# Are there any probabilistic models for the likelihood of finding a rogue planet closer to us than Proxima Centauri?

There are some articles that claim there could be more rogue planets than stars in our galaxy such as this one.

Now if this were true one might expect that there is a rogue planet closer to the earth than the star Proxima Centauri. Have any models been built regarding the probability of this? And/or perhaps a curve of mass of rogue object, distance from Earth, and probability?

• Why do we need a model? If there are more rogue planets than stars, moving in the same galactic potential, then the nearest one should be nearer than the nearest star (on average). Aug 17 at 21:27
• The best place to look would be the study making the claim (linked in the article). It is a poor assumption that just because they out number stars, that they follow the same distribution pattern as stars. So it wouldn't be a given that there'd be one closer than the nearest star. Aug 17 at 22:04
• @GregMiller I'm sure you're right, but could you outline why they would have a different distribution to say low-mass stars? Presumably their birth velocity distribution? Aug 18 at 7:51
• @ProfRob: Isn't "same galactic potential" essentially that requested probabilistic model? Imagine for a second that rogue planets could be flung from the arms and end up uniformly distributed, unlike the starts. In this model, the probability of a rogue planet near the Sun is significantly less than 1. Aug 18 at 8:06
• Why would they be "flung from the arms"? @MSalters Aug 18 at 8:41

I've found a paper(1) with estimates based on extrapolation of known data for stellar-mass objects toward smaller values, using a power law probability distribution:

Sumi et al.[4] used microlensing data to estimate the ratio of the number density of Jupiter-mass unbound exoplanets, nj , and the number density of main sequence stars n⋆, yielding an estimate nJ / n⋆ = 1.9(+1.3/−0.8) for their power law model. The stellar number density is well known from luminosity data [9], yielding an estimate for nJ ,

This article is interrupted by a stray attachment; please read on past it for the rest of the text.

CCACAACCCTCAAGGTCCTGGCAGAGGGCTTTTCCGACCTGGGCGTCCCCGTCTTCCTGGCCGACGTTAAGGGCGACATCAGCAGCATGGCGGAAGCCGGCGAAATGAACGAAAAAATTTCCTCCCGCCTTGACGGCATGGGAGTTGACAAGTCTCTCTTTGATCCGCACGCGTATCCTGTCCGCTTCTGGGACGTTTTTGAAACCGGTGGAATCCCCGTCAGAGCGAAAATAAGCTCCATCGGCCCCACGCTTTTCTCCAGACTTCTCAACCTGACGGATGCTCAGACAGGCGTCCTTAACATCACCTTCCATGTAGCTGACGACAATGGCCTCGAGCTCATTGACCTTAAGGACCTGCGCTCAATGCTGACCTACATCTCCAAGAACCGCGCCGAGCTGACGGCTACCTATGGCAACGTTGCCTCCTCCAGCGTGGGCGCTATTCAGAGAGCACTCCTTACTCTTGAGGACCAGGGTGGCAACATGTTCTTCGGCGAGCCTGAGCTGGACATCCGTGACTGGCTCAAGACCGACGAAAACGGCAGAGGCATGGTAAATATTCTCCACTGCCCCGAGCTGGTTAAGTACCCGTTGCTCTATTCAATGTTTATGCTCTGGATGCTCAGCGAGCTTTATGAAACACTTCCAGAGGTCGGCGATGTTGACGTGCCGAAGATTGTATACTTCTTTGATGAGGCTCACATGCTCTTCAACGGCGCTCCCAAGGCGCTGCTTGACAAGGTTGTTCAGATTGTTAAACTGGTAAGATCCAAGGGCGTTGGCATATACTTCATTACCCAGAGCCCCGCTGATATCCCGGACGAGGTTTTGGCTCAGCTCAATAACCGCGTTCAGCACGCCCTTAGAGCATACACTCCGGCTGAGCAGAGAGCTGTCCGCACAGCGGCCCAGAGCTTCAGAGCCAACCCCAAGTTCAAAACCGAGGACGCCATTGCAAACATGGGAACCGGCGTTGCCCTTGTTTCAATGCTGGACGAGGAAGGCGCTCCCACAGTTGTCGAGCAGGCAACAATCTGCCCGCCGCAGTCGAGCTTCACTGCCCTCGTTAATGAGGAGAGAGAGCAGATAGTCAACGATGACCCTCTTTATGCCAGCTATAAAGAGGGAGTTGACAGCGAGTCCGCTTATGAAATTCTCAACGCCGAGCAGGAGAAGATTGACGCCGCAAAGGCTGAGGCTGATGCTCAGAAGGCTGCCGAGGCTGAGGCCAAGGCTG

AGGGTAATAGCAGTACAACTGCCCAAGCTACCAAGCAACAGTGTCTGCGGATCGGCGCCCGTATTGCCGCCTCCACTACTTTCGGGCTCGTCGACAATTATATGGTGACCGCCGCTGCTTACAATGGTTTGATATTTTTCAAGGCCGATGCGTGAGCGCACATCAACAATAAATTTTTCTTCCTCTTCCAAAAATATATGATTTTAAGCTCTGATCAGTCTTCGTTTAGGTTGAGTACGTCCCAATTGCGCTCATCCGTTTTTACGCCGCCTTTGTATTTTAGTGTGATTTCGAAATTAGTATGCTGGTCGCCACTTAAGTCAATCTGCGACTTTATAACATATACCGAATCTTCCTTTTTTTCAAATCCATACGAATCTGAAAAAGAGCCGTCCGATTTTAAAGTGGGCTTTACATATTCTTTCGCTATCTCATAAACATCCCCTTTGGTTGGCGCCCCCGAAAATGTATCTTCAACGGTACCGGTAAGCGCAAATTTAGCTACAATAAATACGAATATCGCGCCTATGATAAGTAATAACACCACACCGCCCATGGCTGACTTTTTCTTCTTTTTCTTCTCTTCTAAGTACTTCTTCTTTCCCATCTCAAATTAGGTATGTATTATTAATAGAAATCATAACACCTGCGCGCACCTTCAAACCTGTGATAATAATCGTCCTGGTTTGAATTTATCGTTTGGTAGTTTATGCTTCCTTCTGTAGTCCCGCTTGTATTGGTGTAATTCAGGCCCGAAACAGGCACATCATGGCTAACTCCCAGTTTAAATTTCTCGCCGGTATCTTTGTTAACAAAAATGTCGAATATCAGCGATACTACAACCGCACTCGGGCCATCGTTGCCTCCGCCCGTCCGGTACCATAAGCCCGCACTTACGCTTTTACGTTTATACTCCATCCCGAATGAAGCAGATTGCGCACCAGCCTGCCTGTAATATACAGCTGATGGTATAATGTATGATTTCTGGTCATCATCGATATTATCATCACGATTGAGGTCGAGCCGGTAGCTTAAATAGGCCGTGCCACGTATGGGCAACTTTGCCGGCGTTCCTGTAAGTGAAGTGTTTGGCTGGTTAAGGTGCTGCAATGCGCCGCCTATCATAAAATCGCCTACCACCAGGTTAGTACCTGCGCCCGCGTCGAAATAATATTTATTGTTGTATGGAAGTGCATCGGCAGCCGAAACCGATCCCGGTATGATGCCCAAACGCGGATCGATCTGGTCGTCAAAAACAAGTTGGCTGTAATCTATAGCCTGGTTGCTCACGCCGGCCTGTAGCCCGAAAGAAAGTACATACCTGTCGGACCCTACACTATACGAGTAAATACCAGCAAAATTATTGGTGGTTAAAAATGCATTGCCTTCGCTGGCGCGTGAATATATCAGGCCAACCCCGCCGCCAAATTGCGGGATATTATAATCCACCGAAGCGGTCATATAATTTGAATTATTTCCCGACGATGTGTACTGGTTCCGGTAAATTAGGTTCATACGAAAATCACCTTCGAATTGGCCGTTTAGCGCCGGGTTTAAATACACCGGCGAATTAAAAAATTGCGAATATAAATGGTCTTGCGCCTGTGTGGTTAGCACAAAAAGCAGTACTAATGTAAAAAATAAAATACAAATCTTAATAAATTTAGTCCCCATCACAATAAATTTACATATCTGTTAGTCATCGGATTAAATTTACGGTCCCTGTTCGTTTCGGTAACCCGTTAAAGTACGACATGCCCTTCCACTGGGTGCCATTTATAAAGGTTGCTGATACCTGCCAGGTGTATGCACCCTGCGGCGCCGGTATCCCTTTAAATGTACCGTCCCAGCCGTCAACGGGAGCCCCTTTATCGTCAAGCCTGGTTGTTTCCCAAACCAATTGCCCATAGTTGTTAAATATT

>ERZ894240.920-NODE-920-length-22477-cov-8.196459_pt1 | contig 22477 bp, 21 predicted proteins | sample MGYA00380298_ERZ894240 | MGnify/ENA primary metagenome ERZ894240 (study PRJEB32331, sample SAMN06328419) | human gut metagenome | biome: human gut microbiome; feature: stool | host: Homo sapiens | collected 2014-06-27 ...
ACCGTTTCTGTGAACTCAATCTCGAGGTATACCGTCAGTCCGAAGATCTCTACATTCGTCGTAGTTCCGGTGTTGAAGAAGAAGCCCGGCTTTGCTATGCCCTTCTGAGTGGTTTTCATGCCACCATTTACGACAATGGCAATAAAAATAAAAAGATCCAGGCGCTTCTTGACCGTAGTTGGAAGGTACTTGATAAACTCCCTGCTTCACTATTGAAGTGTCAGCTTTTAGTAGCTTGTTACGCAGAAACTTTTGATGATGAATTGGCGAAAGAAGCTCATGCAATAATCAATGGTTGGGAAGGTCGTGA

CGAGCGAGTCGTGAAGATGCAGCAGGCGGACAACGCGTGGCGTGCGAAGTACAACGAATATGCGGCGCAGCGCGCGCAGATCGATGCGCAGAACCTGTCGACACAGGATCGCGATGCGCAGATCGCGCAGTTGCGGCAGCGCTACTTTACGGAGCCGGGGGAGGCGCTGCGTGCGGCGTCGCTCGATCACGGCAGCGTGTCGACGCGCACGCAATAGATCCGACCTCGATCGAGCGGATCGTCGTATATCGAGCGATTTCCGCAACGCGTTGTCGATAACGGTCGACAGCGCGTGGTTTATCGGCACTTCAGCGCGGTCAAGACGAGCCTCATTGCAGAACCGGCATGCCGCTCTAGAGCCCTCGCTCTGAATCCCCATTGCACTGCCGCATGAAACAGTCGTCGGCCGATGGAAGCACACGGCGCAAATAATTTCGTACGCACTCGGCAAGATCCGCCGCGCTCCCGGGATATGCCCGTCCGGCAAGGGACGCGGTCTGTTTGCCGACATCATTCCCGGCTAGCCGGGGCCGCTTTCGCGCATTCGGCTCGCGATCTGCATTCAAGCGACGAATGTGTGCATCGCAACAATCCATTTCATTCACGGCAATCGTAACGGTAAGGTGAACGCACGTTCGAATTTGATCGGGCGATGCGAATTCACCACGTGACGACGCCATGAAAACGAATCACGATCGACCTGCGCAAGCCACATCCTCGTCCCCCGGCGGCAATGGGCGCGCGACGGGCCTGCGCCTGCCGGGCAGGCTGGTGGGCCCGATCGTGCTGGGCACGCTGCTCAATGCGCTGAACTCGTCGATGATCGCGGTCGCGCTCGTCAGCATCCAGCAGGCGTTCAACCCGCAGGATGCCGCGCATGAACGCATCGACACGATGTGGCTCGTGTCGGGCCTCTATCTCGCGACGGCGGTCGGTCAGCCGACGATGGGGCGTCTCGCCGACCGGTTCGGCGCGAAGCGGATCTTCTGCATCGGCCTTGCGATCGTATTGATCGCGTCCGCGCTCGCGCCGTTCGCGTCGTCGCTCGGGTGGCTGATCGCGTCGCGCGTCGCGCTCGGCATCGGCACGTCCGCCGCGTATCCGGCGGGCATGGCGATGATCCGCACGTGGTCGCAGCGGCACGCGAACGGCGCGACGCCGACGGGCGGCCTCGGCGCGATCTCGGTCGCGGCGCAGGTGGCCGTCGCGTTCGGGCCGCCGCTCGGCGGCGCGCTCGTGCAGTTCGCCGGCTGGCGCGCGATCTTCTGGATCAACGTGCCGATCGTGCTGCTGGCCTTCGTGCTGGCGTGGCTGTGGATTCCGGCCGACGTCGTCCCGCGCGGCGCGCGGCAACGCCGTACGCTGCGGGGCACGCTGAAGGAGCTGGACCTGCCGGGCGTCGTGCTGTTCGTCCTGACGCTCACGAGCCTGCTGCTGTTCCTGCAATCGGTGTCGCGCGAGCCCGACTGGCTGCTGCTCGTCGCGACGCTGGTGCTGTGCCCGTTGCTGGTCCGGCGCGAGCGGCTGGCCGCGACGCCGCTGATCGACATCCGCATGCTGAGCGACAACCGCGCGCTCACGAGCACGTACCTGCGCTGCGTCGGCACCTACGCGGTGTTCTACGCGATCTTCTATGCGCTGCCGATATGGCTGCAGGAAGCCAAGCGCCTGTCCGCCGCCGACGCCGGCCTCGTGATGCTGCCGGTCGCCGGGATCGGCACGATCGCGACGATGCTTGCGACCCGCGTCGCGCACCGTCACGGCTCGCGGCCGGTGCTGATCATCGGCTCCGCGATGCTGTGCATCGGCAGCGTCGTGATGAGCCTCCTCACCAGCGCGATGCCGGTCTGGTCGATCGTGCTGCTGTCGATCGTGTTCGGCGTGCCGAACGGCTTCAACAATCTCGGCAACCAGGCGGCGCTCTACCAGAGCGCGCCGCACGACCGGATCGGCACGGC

nJ = 6.7(+6.4/−3.0) × 10^−3 ly^−3 (1)

and thus an estimate for the expected mean distance to the nearest Jupiter mass nomadic planet, DJ , with

DJ = 3.28(+0.7/−0.6) ly , (2)

the mean minimum distance being ∼77% of the distance to Proxima Centauri.

The error margin is huge, specially when extending the model to poorly constrained low mass objects:

In order to predict the number densities of nomadic exoplanets with masses much smaller than that of Jupiter it is necessary to extrapolate the power law density models into mass regimes not yet well constrained by microlensing [13], leading to the three order of magnitude uncertainty in the number density of Earth-mass nomads in Figure 1 and the factor of almost 6 uncertainty in the distance to the nearest Earth-mass nomad seen in Figure 2.

Then their model points to these expected minimum distances, for the closest object of a given mass, taking the mass of a equivalent solar system object for comparison. If these estimates are correct, we should expect many planetary-mass objects to be found closer to us than Proxima Centauri:

Object          Mass        Expected
Analog                      Rmin

(MJupiter)  (ly)

Earth           0.003       1.85 (+2.99/−1.01)
Uranus          0.046       2.41 (+2.02/−0.99)
Neptune         0.054       2.45 (+1.95/−0.99)
Saturn          0.299       2.91 (+1.24/−0.84)
Jupiter         1           3.28 (+0.71/−0.65)
super-Jupiter   10          4.52 (+1.16/−1.61)


In graph form:

References:

(1) Eubanks, T. M. (2014). Nomadic Planets Near the Solar System.

• Could you just summarise what the paper assumes about the number density and distribution of rogue planets. Does it match the stipulation in the question and by how many times do the planets outnumber stars? Aug 18 at 8:01
• @ProfRob I'll edit the answer to expand it. Aug 18 at 11:27
• Yeah, it is just using a number density of Jupiter-mass rogue planets, determined from microlensing, that is twice that of stars, Assuming that they are distributed in the same way as stars, then the nearest one should be a factor of $2^{1/3}$ closer than the nearest star. The rest is extrapolating a power law mass distribution (with significant uncertainties on the index) to lower masses. Nice paper. Aug 18 at 11:48
• Are they just using "stars" as a single point for a 2 point model with Jupiter sized objects, or taking an existing distribution across various star sizes and using the number of Jupiter sized objects found to extend it below the red dwarf limit? Aug 18 at 20:41